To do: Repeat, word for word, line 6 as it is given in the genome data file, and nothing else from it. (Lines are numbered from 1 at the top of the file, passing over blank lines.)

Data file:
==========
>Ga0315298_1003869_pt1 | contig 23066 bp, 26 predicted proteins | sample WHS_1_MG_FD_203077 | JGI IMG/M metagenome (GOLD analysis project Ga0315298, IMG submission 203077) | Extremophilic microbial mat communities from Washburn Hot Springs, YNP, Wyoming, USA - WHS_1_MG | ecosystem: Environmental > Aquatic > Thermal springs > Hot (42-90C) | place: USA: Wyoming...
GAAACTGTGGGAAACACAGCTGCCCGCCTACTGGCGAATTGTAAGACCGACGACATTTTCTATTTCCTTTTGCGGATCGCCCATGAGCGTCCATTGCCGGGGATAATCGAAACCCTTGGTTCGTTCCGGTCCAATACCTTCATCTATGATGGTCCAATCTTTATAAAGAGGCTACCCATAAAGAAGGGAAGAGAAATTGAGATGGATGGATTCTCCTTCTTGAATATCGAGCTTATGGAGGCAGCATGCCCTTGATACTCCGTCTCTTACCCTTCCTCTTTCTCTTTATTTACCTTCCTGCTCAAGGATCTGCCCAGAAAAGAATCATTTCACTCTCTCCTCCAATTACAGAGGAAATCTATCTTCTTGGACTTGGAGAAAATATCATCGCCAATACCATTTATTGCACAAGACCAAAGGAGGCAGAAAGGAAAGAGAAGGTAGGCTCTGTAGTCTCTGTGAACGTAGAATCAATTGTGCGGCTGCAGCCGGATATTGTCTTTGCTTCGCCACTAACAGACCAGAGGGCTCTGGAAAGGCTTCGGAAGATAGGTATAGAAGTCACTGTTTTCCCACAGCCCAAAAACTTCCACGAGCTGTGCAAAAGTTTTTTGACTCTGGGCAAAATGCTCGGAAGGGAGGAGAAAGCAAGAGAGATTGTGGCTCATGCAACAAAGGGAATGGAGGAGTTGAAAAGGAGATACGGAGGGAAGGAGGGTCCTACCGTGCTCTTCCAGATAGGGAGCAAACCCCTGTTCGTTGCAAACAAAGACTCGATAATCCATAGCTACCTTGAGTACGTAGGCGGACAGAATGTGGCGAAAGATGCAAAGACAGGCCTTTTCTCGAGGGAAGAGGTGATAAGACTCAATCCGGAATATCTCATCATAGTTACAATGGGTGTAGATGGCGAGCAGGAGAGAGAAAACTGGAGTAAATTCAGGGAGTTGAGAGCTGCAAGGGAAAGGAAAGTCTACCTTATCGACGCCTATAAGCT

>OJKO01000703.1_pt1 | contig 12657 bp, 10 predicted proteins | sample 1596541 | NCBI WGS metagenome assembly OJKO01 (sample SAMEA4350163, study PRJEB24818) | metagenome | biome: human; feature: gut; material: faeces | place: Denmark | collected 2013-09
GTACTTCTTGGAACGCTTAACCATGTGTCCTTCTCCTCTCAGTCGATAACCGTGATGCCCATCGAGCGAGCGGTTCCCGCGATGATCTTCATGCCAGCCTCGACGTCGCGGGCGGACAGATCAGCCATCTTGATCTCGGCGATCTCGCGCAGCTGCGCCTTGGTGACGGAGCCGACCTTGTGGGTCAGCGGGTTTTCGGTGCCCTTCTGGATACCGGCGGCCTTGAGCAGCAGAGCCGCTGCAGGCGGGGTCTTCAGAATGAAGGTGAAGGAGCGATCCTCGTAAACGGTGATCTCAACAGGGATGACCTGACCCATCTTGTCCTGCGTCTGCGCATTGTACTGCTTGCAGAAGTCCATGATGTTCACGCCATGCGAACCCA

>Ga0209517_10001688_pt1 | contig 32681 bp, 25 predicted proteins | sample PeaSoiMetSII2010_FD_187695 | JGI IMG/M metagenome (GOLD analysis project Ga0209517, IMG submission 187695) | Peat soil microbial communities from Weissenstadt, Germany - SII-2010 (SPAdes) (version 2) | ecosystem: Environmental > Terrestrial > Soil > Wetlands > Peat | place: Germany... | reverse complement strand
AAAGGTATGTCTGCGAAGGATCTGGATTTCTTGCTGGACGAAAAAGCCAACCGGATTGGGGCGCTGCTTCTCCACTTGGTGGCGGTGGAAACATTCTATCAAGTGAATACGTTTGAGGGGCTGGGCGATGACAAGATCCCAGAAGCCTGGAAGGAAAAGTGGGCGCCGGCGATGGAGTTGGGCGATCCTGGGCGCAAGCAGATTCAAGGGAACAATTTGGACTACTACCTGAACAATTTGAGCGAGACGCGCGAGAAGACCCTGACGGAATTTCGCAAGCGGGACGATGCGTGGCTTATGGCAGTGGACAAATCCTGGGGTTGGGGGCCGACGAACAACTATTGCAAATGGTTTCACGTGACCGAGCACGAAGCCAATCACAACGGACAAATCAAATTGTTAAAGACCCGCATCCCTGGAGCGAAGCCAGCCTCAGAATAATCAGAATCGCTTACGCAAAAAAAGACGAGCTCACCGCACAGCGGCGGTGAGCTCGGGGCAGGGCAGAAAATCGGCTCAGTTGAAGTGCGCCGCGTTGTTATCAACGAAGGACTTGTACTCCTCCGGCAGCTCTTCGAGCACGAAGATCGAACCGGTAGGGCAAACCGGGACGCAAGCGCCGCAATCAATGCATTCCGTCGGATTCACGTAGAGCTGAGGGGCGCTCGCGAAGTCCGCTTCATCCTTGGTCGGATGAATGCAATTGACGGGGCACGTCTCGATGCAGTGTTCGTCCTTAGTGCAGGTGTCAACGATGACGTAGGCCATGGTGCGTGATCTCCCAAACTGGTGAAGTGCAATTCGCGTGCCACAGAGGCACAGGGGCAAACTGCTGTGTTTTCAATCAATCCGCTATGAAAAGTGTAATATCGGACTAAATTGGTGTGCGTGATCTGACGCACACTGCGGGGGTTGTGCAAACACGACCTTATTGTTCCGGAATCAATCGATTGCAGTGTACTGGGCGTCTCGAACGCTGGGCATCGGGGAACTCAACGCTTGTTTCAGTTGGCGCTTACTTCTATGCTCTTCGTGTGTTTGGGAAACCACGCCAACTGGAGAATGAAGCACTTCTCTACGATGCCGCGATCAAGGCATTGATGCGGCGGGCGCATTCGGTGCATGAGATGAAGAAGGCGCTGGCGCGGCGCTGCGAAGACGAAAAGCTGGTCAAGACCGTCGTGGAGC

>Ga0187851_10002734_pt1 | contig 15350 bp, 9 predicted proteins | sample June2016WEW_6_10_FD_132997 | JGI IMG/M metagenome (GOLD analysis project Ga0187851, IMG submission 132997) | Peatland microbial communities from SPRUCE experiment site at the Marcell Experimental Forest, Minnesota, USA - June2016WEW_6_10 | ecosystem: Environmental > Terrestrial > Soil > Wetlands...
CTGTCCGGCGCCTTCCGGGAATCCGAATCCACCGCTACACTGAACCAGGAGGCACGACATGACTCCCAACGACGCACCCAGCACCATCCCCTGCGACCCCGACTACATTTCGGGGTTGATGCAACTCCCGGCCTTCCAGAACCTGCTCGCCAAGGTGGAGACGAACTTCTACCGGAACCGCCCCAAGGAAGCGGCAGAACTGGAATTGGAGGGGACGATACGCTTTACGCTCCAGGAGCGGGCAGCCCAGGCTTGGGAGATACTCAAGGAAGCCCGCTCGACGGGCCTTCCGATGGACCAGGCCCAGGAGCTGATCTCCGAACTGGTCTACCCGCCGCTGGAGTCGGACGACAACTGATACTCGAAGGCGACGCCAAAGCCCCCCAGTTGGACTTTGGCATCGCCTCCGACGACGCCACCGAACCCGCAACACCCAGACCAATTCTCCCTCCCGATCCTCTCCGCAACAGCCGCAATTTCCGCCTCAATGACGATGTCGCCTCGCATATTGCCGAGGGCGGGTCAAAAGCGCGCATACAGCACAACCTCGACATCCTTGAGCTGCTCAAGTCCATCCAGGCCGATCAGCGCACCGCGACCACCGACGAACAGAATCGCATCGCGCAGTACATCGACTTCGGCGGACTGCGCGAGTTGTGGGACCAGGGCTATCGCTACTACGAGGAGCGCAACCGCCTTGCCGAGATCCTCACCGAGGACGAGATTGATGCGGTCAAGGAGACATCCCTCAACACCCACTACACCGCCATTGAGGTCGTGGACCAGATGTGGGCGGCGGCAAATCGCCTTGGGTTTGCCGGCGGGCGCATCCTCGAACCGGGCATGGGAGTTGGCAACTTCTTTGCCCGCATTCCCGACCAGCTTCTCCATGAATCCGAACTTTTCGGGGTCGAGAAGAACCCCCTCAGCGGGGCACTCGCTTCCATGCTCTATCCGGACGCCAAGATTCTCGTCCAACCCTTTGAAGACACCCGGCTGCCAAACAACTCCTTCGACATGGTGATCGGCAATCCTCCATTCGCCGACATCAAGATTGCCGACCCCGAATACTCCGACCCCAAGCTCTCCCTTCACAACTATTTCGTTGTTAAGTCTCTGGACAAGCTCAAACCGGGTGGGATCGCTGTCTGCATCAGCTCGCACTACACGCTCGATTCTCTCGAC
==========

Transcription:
AAAGGTATGTCTGCGAAGGATCTGGATTTCTTGCTGGACGAAAAAGCCAACCGGATTGGGGCGCTGCTTCTCCACTTGGTGGCGGTGGAAACATTCTATCAAGTGAATACGTTTGAGGGGCTGGGCGATGACAAGATCCCAGAAGCCTGGAAGGAAAAGTGGGCGCCGGCGATGGAGTTGGGCGATCCTGGGCGCAAGCAGATTCAAGGGAACAATTTGGACTACTACCTGAACAATTTGAGCGAGACGCGCGAGAAGACCCTGACGGAATTTCGCAAGCGGGACGATGCGTGGCTTATGGCAGTGGACAAATCCTGGGGTTGGGGGCCGACGAACAACTATTGCAAATGGTTTCACGTGACCGAGCACGAAGCCAATCACAACGGACAAATCAAATTGTTAAAGACCCGCATCCCTGGAGCGAAGCCAGCCTCAGAATAATCAGAATCGCTTACGCAAAAAAAGACGAGCTCACCGCACAGCGGCGGTGAGCTCGGGGCAGGGCAGAAAATCGGCTCAGTTGAAGTGCGCCGCGTTGTTATCAACGAAGGACTTGTACTCCTCCGGCAGCTCTTCGAGCACGAAGATCGAACCGGTAGGGCAAACCGGGACGCAAGCGCCGCAATCAATGCATTCCGTCGGATTCACGTAGAGCTGAGGGGCGCTCGCGAAGTCCGCTTCATCCTTGGTCGGATGAATGCAATTGACGGGGCACGTCTCGATGCAGTGTTCGTCCTTAGTGCAGGTGTCAACGATGACGTAGGCCATGGTGCGTGATCTCCCAAACTGGTGAAGTGCAATTCGCGTGCCACAGAGGCACAGGGGCAAACTGCTGTGTTTTCAATCAATCCGCTATGAAAAGTGTAATATCGGACTAAATTGGTGTGCGTGATCTGACGCACACTGCGGGGGTTGTGCAAACACGACCTTATTGTTCCGGAATCAATCGATTGCAGTGTACTGGGCGTCTCGAACGCTGGGCATCGGGGAACTCAACGCTTGTTTCAGTTGGCGCTTACTTCTATGCTCTTCGTGTGTTTGGGAAACCACGCCAACTGGAGAATGAAGCACTTCTCTACGATGCCGCGATCAAGGCATTGATGCGGCGGGCGCATTCGGTGCATGAGATGAAGAAGGCGCTGGCGCGGCGCTGCGAAGACGAAAAGCTGGTCAAGACCGTCGTGGAGC